List of state football leagues in Brazil

Federal unit Championship 2024 Champion Most Championships
  Acre Campeonato Acreano Independência (12th) Rio Branco (49)
  Alagoas Campeonato Alagoano CRB (34th) CSA (40)
  Amapá Campeonato Amapaense Macapá (17)
  Amazonas Campeonato Amazonense Manaus (6th) Nacional (43)
  Bahia Campeonato Baiano Vitória (30th) Bahia (50)
  Ceará Campeonato Cearense Ceará (46th) Ceará / Fortaleza (46)
  Distrito Federal Campeonato Brasiliense Ceilândia (3rd) Gama (13)
  Espírito Santo Campeonato Capixaba Rio Branco (38th) Rio Branco (38)
  Goiás Campeonato Goiano Atlético Goianiense (18th) Goiás (28)
  Maranhão Campeonato Maranhense Sampaio Corrêa (37th) Sampaio Corrêa (37)
  Mato Grosso Campeonato Mato-Grossense Cuiabá (13th) Mixto (24)
  Mato Grosso do Sul Campeonato Sul-Mato-Grossense Operário (13th) Operário (13)
  Minas Gerais Campeonato Mineiro Atlético Mineiro (49th) Atlético Mineiro (49)
  Pará Campeonato Paraense Paysandu (50th) Paysandu (50)
  Paraíba Campeonato Paraibano Sousa (3rd) Botafogo (30)
  Paraná Campeonato Paranaense Athletico Paranaense (28th) Coritiba (39)
  Pernambuco Campeonato Pernambucano Sport Recife (44th) Sport Recife (44)
  Piauí Campeonato Piauiense Altos (4th) Ríver (32)
  Rio de Janeiro Campeonato Carioca Flamengo (38th) Flamengo (38)
  Rio Grande do Norte Campeonato Potiguar América de Natal (38th) ABC (57)
  Rio Grande do Sul Campeonato Gaúcho Grêmio (43rd) Internacional (45)
  Rondônia Campeonato Rondoniense Porto Velho (4th) Ferroviário (17)
  Roraima Campeonato Roraimense GAS (1st) Baré (26)
  Santa Catarina Campeonato Catarinense Criciúma (12th) Avaí / Figueirense (18)
  São Paulo Campeonato Paulista Palmeiras (26th) Corinthians (30)
  Sergipe Campeonato Sergipano Confiança (23rd) Sergipe (37)
  Tocantins Campeonato Tocantinense União AC (2nd) Palmas (8)

Unrelegated football clubs

Championship Unrelegated teams (min. 10 years) Continuously in state league for 75 years or more
Acreano Rio Branco (1919–1921, 1928, 1930, 1935–) Plácido de Castro (2008–) Rio Branco (1935–)
Alagoano CRB (1927–)
ASA (1953–)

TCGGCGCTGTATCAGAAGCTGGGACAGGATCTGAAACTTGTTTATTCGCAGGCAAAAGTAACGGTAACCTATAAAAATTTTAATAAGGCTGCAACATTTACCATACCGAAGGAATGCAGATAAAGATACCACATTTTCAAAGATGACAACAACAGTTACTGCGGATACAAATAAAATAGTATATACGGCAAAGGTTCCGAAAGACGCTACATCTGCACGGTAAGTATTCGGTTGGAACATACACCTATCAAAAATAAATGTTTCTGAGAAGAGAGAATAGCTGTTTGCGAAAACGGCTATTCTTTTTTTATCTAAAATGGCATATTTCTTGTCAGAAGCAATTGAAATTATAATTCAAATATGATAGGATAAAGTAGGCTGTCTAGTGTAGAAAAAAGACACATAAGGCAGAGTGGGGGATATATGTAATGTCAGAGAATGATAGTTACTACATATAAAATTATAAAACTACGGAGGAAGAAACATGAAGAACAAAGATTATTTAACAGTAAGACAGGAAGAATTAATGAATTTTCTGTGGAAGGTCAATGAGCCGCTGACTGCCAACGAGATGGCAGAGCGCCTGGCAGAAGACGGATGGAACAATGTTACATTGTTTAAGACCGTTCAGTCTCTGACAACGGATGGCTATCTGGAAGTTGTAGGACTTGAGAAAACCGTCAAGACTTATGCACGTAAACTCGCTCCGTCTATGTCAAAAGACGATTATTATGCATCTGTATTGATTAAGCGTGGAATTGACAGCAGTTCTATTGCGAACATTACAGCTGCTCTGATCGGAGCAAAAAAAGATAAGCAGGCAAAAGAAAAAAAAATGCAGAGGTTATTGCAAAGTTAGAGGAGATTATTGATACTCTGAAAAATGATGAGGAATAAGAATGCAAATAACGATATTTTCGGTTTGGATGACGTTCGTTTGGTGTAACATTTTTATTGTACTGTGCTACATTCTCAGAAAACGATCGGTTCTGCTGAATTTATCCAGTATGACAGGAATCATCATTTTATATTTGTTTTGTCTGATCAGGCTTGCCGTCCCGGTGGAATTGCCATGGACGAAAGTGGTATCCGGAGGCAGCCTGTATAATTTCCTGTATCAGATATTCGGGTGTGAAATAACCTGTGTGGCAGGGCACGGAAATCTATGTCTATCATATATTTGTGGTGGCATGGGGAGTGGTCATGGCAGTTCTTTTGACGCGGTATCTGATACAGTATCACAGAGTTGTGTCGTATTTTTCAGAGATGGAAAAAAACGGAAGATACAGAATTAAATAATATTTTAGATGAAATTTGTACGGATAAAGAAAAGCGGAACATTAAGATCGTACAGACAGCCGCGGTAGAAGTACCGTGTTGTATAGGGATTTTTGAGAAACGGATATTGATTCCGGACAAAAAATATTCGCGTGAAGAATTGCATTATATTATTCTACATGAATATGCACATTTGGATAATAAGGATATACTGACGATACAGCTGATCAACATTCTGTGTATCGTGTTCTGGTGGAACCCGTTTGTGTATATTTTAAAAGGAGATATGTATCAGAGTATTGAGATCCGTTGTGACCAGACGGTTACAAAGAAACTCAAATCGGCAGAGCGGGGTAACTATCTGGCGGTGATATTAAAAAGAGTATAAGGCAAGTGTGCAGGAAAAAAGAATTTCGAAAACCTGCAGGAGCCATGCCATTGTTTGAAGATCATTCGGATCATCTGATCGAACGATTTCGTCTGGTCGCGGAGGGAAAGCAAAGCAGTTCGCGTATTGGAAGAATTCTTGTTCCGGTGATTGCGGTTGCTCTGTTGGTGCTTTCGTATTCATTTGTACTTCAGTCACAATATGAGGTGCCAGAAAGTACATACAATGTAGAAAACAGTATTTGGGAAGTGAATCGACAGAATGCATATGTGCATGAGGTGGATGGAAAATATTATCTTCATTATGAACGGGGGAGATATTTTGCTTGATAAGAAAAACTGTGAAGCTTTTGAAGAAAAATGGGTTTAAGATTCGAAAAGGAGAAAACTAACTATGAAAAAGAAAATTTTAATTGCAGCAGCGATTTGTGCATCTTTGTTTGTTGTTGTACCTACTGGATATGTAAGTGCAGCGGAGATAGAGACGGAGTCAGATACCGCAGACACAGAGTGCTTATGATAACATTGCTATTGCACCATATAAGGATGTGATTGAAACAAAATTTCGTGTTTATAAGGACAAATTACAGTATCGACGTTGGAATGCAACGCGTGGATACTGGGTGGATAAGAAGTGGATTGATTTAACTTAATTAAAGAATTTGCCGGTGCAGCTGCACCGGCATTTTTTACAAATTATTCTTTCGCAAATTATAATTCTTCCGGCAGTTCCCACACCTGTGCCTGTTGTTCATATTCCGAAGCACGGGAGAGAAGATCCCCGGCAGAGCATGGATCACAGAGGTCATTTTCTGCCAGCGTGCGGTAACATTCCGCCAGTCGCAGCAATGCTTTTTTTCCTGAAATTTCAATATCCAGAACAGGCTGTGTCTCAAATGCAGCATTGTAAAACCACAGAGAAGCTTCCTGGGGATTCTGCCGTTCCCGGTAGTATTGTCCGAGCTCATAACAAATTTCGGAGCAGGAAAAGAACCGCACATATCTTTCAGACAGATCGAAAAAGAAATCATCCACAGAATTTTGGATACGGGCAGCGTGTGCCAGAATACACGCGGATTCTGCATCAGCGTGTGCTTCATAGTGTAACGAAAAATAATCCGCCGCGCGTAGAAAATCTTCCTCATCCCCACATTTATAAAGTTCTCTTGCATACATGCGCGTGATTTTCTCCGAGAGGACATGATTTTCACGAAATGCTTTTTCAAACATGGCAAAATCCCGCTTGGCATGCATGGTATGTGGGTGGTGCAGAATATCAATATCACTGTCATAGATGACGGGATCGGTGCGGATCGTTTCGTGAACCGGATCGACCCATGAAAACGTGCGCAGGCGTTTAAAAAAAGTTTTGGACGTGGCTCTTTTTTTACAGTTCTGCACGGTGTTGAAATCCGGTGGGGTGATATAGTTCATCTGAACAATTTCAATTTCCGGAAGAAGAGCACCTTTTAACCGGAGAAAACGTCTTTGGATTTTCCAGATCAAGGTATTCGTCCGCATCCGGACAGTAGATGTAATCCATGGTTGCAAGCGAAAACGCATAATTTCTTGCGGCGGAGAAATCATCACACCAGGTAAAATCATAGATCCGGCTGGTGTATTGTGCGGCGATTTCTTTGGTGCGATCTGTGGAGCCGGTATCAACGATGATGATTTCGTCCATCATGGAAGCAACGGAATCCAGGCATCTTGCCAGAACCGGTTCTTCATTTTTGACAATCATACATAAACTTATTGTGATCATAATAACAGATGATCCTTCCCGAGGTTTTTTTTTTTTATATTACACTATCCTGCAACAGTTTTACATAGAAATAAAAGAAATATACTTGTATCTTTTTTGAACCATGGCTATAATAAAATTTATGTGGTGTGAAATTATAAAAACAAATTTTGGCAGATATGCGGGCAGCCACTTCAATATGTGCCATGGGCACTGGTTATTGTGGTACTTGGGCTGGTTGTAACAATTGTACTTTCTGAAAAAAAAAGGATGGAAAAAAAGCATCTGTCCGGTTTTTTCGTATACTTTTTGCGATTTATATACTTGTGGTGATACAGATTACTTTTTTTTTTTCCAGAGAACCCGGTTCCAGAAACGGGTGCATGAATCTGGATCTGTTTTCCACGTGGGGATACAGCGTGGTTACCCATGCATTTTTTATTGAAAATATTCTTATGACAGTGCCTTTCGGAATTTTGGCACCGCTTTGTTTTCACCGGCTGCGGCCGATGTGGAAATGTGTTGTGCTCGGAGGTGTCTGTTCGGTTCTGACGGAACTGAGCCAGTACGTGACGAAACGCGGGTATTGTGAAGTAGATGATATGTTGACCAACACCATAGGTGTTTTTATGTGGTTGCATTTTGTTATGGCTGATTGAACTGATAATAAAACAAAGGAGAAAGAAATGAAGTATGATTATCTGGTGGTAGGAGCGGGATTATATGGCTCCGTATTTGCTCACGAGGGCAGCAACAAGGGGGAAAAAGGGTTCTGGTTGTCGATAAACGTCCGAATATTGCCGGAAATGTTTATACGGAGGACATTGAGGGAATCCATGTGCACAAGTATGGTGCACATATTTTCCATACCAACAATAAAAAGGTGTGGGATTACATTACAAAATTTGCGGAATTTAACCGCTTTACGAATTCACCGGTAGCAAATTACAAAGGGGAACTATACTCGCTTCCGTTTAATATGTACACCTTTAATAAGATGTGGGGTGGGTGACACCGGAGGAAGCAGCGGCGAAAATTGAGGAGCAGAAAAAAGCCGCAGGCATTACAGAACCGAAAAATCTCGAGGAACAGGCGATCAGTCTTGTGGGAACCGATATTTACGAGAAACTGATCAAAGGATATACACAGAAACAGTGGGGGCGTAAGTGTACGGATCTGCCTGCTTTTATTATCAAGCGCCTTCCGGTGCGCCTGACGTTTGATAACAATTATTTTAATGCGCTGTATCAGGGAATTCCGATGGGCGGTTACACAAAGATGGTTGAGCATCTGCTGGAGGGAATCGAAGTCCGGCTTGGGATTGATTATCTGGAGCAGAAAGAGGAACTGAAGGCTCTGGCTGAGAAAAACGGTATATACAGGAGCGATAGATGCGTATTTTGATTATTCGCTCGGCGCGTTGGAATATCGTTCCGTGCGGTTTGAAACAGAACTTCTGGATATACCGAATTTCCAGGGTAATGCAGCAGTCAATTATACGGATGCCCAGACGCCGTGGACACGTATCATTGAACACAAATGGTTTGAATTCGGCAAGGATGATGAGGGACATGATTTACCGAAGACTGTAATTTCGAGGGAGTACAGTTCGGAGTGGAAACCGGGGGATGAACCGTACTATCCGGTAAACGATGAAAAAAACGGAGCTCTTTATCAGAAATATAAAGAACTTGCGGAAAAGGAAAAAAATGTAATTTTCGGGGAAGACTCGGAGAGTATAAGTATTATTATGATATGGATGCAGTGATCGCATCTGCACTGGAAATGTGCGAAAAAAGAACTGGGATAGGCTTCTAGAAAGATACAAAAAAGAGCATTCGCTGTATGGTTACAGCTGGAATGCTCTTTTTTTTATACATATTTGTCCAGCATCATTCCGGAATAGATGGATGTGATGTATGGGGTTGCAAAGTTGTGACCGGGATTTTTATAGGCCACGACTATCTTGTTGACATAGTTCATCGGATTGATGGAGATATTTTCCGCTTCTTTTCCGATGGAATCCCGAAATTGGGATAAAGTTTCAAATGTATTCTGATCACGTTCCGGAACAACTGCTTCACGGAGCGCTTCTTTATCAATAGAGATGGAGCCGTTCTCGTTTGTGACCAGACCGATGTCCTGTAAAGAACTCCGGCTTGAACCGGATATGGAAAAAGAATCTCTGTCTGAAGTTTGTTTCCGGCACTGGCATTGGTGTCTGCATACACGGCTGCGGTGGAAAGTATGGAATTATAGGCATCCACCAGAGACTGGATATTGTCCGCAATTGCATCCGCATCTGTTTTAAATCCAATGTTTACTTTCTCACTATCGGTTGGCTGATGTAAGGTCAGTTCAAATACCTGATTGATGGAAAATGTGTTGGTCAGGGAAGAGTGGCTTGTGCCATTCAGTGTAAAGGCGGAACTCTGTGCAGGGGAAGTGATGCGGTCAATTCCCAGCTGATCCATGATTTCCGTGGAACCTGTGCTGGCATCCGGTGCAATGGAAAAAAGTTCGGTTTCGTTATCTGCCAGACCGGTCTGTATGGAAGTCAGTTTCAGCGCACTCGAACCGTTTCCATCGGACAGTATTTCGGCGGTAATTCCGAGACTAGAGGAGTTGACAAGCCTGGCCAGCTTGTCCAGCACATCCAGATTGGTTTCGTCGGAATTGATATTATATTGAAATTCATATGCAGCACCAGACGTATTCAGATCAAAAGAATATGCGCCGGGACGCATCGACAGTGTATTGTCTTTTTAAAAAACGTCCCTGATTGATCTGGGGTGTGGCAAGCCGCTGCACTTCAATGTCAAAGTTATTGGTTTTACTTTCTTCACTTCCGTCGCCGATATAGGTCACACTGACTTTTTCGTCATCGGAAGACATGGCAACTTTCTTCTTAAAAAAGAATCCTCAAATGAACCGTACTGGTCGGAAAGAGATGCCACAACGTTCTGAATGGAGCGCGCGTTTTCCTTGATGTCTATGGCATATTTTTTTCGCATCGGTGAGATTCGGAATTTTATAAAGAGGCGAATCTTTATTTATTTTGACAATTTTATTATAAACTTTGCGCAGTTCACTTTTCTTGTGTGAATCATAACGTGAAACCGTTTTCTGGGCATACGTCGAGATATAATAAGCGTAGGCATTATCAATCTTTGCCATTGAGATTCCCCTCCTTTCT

Amazonense Nacional (1914–)
Baiano Bahia (1931–)
Vitória (1920–1929, 1932–1936, 1938–)
Bahia (1931–)
Vitória (1938–)
Brasiliense Gama (1976–)
Carioca Botafogo (1906–)
Fluminense (1906–)
Flamengo (1912–)
Vasco da Gama (1921–)
Botafogo (1906–)
Fluminense (1906–)
Flamengo (1912–)
Vasco da Gama (1921–)
America (1908–2008)
Bangu (1915–2004)
Cearense Ceará (1915–)
Fortaleza (1918–)
Ceará (1915–)
Fortaleza (1918–)
Gaúcho Grêmio (1919–1926, 1930–1933, 1935, 1946, 1949, 1956–)
Juventude (1925, 1940, 1961–1971, 1976–)
Internacional (1927, 1934, 1936, 1940–1945, 1947–1948, 1950–1953, 1955, 1961–)
Goiano Goiás (1944–) Goiás (1944–)
Maranhense Sampaio Corrêa (1926–)
Mineiro Atlético Mineiro (1915–1923, 1925–)
Cruzeiro (1921–1925, 1927–)
Atlético Mineiro (1925–)
Cruzeiro (1927–)
América (1915–2007)
Paraense Paysandu
Paraibano Botafogo (1934–)
Botafogo (1934–)
Paranaense Coritiba (1915–)
Atlético Paranaense (1924–)
Coritiba (1915–)
Atlético Paranaense (1924–)
Paulista Corinthians (1913–1914, 1916–)
Santos (1913, 1916–2001, 2003–)
Palmeiras (1916–)
São Paulo (1930–1934, 1936–)
Corinthians (1916–)
Palmeiras (1916–)
São Paulo (1936–)
Santos (1916–2001)
Pernambucano Santa Cruz (1915–)
Náutico (1916–)
Sport Recife (1916–)
Santa Cruz (1915–)
Náutico (1916–)
Sport Recife (1916–)
América (1915–1995)
Piauiense Ríver
Potiguar ABC (1919–1951, 1953–)
América (1919–1959, 1966–)
Sergipano Confiança
Tocantinense Tocantinópolis (1993–)


  • Some clubs were licensed, but due to the absence of lower divisions, they were never relegated.
  • Some clubs like Vasco da Gama have disputed the second level before being promoted for the first time.
  • Some state leagues do not have enough data to determine the consecutive sequence of club participations.